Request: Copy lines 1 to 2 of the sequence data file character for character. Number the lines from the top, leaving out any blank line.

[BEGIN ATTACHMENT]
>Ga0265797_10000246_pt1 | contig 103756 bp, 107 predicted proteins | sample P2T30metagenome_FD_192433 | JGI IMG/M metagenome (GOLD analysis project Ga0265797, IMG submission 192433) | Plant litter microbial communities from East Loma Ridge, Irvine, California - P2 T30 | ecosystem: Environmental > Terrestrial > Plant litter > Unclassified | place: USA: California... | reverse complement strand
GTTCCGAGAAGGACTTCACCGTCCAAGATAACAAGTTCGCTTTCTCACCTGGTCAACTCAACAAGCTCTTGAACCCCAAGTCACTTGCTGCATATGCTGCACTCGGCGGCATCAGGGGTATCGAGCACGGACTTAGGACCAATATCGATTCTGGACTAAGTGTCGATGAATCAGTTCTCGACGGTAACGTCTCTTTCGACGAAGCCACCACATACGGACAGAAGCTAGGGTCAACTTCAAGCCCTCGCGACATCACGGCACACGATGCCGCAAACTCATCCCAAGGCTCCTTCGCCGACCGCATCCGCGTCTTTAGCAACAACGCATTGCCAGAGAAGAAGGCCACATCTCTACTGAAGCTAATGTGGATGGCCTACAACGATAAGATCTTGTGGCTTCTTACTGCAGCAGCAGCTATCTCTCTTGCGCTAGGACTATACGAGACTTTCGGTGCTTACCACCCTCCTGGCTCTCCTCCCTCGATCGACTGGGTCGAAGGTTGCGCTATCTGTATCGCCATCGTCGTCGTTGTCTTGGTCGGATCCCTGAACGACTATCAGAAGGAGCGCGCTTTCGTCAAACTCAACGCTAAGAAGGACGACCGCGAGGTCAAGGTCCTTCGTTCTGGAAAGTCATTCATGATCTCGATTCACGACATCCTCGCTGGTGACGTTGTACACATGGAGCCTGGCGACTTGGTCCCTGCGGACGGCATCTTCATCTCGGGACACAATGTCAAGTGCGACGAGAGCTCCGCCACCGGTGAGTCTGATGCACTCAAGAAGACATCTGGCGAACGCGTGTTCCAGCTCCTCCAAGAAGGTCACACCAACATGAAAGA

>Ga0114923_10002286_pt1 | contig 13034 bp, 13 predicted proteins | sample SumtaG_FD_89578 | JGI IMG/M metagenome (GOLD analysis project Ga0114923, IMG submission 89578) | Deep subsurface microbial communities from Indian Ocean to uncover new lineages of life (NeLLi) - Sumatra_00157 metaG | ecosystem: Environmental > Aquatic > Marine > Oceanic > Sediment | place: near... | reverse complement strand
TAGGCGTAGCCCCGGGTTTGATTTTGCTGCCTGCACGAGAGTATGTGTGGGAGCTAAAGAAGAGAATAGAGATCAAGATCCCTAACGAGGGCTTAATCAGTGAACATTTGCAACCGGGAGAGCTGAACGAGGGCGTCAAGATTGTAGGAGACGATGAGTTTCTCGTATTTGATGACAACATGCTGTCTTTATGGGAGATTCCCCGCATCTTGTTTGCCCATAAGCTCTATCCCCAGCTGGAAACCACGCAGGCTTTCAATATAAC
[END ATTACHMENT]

>Ga0265797_10000246_pt1 | contig 103756 bp, 107 predicted proteins | sample P2T30metagenome_FD_192433 | JGI IMG/M metagenome (GOLD analysis project Ga0265797, IMG submission 192433) | Plant litter microbial communities from East Loma Ridge, Irvine, California - P2 T30 | ecosystem: Environmental > Terrestrial > Plant litter > Unclassified | place: USA: California... | reverse complement strand
GTTCCGAGAAGGACTTCACCGTCCAAGATAACAAGTTCGCTTTCTCACCTGGTCAACTCAACAAGCTCTTGAACCCCAAGTCACTTGCTGCATATGCTGCACTCGGCGGCATCAGGGGTATCGAGCACGGACTTAGGACCAATATCGATTCTGGACTAAGTGTCGATGAATCAGTTCTCGACGGTAACGTCTCTTTCGACGAAGCCACCACATACGGACAGAAGCTAGGGTCAACTTCAAGCCCTCGCGACATCACGGCACACGATGCCGCAAACTCATCCCAAGGCTCCTTCGCCGACCGCATCCGCGTCTTTAGCAACAACGCATTGCCAGAGAAGAAGGCCACATCTCTACTGAAGCTAATGTGGATGGCCTACAACGATAAGATCTTGTGGCTTCTTACTGCAGCAGCAGCTATCTCTCTTGCGCTAGGACTATACGAGACTTTCGGTGCTTACCACCCTCCTGGCTCTCCTCCCTCGATCGACTGGGTCGAAGGTTGCGCTATCTGTATCGCCATCGTCGTCGTTGTCTTGGTCGGATCCCTGAACGACTATCAGAAGGAGCGCGCTTTCGTCAAACTCAACGCTAAGAAGGACGACCGCGAGGTCAAGGTCCTTCGTTCTGGAAAGTCATTCATGATCTCGATTCACGACATCCTCGCTGGTGACGTTGTACACATGGAGCCTGGCGACTTGGTCCCTGCGGACGGCATCTTCATCTCGGGACACAATGTCAAGTGCGACGAGAGCTCCGCCACCGGTGAGTCTGATGCACTCAAGAAGACATCTGGCGAACGCGTGTTCCAGCTCCTCCAAGAAGGTCACACCAACATGAAAGA